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Sunday, March 9, 2014
You or a loved one might already be living with diabetes, just like nearly 26 million Americans. Or maybe there was a recent diagnosis of diabetes. Perhaps you have diabetes but do not know it, as is the case for 7 million adults. Or you may be one of nearly 79 million adults aged 20 years or older who are considered pre-diabetic.
At any rate, it is important that you know the facts about how you can prevent this lifelong and serious - but manageable - medical condition.
There are several forms of Diabetes. Diabetes is caused as a result of the pancreas not producing enough insulin. In some cases, the pancreas does not produce any insulin at all.
Type 1 Diabetes. Individuals with Type 1 diabetes have a pancreas that is not producing any insulin. They will have to receive insulin for the rest of their lives. 5-10% of cases of diabetes are Type 1.
Type 2 Diabetes. Individuals with Type 2 diabetes have a pancreas that produces some insulin, but not nearly enough to meet their needs. Type 2 is by far the most common form of diabetes. Between 90% and 95% of the people who have diabetes have Type 2.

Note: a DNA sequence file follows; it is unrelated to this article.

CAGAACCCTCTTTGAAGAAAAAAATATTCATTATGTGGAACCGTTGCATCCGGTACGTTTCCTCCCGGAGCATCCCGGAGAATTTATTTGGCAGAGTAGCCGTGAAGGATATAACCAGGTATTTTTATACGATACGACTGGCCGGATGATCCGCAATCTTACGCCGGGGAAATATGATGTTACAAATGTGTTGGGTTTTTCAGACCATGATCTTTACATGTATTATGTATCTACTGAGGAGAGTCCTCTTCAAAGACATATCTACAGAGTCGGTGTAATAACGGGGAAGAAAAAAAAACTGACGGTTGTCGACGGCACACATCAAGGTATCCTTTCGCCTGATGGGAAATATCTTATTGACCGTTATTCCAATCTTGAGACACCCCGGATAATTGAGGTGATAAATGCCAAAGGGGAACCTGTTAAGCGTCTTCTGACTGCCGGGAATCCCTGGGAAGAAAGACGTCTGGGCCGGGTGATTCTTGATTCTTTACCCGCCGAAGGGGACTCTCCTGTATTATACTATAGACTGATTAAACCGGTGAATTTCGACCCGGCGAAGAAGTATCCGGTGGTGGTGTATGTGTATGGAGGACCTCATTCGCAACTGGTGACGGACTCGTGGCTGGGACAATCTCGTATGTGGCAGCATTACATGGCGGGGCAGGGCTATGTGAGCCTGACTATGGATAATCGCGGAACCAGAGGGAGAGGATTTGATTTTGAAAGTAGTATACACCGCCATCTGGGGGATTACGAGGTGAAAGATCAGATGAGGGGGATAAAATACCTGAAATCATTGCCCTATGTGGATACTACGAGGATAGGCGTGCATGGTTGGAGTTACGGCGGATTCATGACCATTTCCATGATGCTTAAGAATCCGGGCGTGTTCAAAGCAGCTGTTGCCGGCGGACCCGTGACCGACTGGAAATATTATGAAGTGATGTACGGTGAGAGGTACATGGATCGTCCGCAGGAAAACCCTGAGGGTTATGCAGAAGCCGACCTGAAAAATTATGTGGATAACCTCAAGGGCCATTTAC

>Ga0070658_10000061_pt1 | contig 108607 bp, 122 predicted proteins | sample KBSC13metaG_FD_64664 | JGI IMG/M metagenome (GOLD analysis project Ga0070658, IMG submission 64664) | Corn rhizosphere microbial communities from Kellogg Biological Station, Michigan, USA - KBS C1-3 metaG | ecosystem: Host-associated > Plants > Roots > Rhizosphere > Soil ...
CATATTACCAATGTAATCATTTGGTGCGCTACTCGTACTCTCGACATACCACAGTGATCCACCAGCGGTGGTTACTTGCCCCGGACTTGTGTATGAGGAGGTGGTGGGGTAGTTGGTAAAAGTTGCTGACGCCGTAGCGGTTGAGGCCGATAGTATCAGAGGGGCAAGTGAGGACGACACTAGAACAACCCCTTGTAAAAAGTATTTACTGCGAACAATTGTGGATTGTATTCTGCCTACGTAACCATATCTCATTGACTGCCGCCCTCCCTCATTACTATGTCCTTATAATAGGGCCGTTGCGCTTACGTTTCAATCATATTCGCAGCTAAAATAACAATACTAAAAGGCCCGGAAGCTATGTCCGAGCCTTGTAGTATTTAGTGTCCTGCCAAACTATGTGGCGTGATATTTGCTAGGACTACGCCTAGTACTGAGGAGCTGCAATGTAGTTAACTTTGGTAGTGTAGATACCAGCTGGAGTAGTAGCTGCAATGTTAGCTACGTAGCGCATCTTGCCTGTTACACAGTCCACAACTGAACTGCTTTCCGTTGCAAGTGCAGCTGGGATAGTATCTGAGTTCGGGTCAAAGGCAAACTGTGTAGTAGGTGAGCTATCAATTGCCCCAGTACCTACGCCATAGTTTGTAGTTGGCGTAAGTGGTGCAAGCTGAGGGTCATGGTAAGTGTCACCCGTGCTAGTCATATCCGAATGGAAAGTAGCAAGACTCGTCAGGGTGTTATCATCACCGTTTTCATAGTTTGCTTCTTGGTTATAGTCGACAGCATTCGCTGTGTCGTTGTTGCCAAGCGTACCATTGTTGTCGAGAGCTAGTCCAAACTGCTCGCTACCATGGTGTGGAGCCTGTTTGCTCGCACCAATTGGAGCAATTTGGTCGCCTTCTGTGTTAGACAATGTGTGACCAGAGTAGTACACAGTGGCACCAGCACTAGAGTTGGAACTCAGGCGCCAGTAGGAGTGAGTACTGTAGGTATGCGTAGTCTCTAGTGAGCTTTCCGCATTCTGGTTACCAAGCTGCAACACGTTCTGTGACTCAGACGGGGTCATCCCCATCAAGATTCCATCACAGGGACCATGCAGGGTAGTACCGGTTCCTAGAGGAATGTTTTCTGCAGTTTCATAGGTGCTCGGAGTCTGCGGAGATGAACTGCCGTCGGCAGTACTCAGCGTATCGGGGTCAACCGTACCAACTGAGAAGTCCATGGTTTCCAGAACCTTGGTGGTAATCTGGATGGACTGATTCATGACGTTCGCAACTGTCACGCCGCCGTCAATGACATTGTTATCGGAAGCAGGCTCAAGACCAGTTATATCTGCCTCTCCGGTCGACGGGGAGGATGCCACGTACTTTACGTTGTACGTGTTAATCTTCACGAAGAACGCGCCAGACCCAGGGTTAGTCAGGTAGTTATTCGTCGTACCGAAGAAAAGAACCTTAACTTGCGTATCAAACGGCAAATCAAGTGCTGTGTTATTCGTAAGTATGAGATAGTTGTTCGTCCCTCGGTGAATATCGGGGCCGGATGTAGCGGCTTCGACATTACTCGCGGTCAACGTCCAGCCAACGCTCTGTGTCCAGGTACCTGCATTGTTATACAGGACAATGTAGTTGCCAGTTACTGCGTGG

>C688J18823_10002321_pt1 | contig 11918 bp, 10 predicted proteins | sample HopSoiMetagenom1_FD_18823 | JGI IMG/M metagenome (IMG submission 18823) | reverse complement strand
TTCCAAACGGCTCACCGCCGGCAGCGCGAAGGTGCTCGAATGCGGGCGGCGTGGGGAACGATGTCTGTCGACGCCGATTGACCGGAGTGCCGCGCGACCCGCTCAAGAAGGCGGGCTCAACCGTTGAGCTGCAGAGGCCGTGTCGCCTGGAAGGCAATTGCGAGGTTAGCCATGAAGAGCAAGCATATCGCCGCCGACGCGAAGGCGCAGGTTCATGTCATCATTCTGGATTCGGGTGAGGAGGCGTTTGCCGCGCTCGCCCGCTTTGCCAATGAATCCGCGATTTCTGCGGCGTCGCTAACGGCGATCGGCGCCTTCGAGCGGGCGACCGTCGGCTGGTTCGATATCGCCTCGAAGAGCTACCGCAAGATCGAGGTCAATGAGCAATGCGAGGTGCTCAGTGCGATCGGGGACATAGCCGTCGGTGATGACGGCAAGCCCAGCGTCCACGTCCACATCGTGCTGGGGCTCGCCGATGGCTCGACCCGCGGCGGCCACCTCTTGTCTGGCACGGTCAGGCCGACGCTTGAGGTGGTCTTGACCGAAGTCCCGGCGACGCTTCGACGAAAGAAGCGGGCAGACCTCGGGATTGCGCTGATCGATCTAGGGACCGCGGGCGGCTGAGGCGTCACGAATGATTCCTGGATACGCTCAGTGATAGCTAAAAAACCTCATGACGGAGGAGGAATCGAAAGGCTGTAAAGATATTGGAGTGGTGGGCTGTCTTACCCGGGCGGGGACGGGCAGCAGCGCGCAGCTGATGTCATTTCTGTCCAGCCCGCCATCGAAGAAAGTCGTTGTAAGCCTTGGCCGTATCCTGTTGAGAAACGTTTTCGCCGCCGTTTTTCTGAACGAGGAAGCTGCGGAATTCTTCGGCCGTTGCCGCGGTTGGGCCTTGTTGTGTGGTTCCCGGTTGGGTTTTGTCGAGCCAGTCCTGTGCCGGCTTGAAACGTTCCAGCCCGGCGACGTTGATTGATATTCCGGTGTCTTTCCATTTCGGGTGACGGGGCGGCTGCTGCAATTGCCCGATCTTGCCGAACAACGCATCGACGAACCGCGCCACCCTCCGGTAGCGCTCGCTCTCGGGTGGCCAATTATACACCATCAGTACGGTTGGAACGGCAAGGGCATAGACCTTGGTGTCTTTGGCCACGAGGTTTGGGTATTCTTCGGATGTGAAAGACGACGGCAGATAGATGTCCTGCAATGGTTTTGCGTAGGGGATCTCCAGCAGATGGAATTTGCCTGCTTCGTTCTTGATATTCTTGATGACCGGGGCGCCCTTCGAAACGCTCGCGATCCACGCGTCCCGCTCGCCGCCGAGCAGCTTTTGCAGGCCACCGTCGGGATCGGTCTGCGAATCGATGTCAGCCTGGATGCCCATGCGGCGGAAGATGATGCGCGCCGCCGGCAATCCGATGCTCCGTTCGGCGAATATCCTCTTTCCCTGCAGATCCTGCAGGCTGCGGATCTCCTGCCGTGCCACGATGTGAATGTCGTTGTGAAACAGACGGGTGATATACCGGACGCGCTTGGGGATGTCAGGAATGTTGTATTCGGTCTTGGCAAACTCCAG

Gestational Diabetes. Another common form of the disease is gestational diabetes. This condition occurs during pregnancy. Women who deliver babies over nine pounds in weight are at the most risk of developing this pregnancy-related type of diabetes. About 90% of the time, gestational diabetes disappears after delivery. Patients with gestational diabetes, however, have a 3-4 times greater risk of having Type 2 diabetes later in life.
Research shows that doing just two things can help you prevent or delay type 2 diabetes:
You can find out more about preventing diabetes by visiting the links below:
You can do everything you are supposed to do to cut the risk and still get diabetes. Although it is a serious condition and one that must be treated properly, diabetes is a disease that can be controlled. In fact, millions of Americans lead active and perfectly functional lives with diabetes without their medical conditions controlling them.
By working with your team of healthcare professionals and never being afraid to ask questions or discuss treatment options, you can make the most of the situation.
Many research studies are underway to help us learn about eye diseases. Would you like to find out more about being part of this exciting research? Please visit the following links:
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Last Reviewed: Sep 12, 2013
Robert M Cohen, MD
Professor of Clinical Medicine
College of Medicine
University of Cincinnati
Bette K Idemoto, PhD, RN, ACNS-BC, CCRN
Clinical Nurse Specialist
Frances Payne Bolton School of Nursing
Case Western Reserve University